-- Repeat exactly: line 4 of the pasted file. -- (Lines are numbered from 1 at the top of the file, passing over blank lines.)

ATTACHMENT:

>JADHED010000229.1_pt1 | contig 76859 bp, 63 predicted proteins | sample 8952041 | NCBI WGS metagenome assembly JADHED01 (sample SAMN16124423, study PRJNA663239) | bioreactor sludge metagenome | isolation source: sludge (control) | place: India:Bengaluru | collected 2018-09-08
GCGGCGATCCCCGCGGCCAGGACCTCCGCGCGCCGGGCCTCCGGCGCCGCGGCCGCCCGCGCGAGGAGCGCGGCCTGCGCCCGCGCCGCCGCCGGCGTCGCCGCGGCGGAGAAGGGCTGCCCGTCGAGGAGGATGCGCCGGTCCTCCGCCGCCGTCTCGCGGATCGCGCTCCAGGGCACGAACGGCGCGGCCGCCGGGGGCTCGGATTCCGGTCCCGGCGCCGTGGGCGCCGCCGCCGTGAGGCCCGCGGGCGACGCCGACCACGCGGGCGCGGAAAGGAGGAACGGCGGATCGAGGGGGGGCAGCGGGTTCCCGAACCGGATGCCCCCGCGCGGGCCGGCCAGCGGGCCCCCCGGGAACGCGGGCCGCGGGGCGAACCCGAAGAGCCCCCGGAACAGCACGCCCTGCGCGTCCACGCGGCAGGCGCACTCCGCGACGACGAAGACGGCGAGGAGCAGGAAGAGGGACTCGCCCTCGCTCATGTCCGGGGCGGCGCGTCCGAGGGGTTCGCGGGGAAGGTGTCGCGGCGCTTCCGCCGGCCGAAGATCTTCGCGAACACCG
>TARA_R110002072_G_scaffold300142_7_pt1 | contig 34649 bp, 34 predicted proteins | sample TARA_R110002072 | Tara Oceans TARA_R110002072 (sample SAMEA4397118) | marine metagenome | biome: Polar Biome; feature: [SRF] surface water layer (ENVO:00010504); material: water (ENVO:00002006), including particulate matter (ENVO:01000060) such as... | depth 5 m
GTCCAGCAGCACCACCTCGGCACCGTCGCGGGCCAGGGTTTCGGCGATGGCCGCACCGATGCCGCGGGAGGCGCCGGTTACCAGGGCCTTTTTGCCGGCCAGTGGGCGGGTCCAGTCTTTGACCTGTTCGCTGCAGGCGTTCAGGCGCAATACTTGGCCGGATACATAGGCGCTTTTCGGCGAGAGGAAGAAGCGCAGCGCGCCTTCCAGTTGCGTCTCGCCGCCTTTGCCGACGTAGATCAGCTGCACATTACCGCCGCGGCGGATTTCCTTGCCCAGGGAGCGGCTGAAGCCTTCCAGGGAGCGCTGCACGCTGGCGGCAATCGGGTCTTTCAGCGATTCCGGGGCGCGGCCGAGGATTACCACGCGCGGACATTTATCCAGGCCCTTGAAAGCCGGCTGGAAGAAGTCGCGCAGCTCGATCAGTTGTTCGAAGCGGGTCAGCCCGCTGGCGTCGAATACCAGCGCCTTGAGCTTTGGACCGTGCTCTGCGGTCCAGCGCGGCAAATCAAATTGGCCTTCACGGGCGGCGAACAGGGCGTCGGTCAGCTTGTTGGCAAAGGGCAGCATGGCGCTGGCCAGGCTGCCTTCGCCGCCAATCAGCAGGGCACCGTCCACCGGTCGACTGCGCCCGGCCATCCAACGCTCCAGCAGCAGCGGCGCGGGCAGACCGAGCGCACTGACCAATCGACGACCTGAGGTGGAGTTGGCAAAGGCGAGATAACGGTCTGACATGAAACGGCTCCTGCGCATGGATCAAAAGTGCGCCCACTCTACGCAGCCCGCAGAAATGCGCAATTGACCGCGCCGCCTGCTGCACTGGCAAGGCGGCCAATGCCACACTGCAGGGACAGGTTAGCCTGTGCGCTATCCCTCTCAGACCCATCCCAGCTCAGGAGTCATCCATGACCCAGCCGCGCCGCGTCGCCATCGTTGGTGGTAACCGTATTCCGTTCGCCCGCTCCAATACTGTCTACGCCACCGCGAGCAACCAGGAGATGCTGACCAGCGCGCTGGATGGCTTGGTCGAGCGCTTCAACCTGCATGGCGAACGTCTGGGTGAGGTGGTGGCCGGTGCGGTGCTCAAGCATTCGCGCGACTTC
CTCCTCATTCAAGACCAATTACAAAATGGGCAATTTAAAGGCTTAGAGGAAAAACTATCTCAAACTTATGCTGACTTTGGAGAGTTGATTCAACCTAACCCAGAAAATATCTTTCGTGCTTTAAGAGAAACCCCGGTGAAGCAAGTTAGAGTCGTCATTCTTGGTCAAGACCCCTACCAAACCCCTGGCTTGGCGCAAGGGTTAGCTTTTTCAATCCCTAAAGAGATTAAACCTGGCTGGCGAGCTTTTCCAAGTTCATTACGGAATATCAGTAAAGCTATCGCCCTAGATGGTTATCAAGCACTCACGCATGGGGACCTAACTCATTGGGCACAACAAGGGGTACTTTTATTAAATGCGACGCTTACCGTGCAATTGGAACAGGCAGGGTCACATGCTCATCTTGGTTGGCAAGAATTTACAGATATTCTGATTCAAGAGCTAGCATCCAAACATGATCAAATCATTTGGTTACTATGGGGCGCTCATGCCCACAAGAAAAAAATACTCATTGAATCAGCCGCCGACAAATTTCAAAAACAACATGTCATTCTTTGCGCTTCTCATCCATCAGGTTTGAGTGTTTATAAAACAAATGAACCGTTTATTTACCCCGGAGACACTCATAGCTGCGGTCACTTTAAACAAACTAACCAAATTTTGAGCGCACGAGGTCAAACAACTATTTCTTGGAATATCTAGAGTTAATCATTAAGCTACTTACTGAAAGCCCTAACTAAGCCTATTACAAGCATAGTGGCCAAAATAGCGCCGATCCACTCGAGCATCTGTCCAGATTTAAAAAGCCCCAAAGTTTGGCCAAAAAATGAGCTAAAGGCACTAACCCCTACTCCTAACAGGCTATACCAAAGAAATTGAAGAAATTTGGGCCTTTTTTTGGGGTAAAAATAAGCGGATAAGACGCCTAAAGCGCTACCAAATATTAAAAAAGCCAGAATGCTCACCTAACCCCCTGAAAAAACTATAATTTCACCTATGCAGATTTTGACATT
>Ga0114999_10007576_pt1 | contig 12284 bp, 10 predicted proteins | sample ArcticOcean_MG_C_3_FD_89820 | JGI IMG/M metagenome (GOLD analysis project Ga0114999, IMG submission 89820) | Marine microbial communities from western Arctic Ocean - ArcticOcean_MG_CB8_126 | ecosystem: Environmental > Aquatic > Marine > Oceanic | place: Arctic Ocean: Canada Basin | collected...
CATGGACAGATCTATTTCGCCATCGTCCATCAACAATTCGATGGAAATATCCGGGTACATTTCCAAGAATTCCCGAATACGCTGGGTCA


GTCCAGCAGCACCACCTCGGCACCGTCGCGGGCCAGGGTTTCGGCGATGGCCGCACCGATGCCGCGGGAGGCGCCGGTTACCAGGGCCTTTTTGCCGGCCAGTGGGCGGGTCCAGTCTTTGACCTGTTCGCTGCAGGCGTTCAGGCGCAATACTTGGCCGGATACATAGGCGCTTTTCGGCGAGAGGAAGAAGCGCAGCGCGCCTTCCAGTTGCGTCTCGCCGCCTTTGCCGACGTAGATCAGCTGCACATTACCGCCGCGGCGGATTTCCTTGCCCAGGGAGCGGCTGAAGCCTTCCAGGGAGCGCTGCACGCTGGCGGCAATCGGGTCTTTCAGCGATTCCGGGGCGCGGCCGAGGATTACCACGCGCGGACATTTATCCAGGCCCTTGAAAGCCGGCTGGAAGAAGTCGCGCAGCTCGATCAGTTGTTCGAAGCGGGTCAGCCCGCTGGCGTCGAATACCAGCGCCTTGAGCTTTGGACCGTGCTCTGCGGTCCAGCGCGGCAAATCAAATTGGCCTTCACGGGCGGCGAACAGGGCGTCGGTCAGCTTGTTGGCAAAGGGCAGCATGGCGCTGGCCAGGCTGCCTTCGCCGCCAATCAGCAGGGCACCGTCCACCGGTCGACTGCGCCCGGCCATCCAACGCTCCAGCAGCAGCGGCGCGGGCAGACCGAGCGCACTGACCAATCGACGACCTGAGGTGGAGTTGGCAAAGGCGAGATAACGGTCTGACATGAAACGGCTCCTGCGCATGGATCAAAAGTGCGCCCACTCTACGCAGCCCGCAGAAATGCGCAATTGACCGCGCCGCCTGCTGCACTGGCAAGGCGGCCAATGCCACACTGCAGGGACAGGTTAGCCTGTGCGCTATCCCTCTCAGACCCATCCCAGCTCAGGAGTCATCCATGACCCAGCCGCGCCGCGTCGCCATCGTTGGTGGTAACCGTATTCCGTTCGCCCGCTCCAATACTGTCTACGCCACCGCGAGCAACCAGGAGATGCTGACCAGCGCGCTGGATGGCTTGGTCGAGCGCTTCAACCTGCATGGCGAACGTCTGGGTGAGGTGGTGGCCGGTGCGGTGCTCAAGCATTCGCGCGACTTC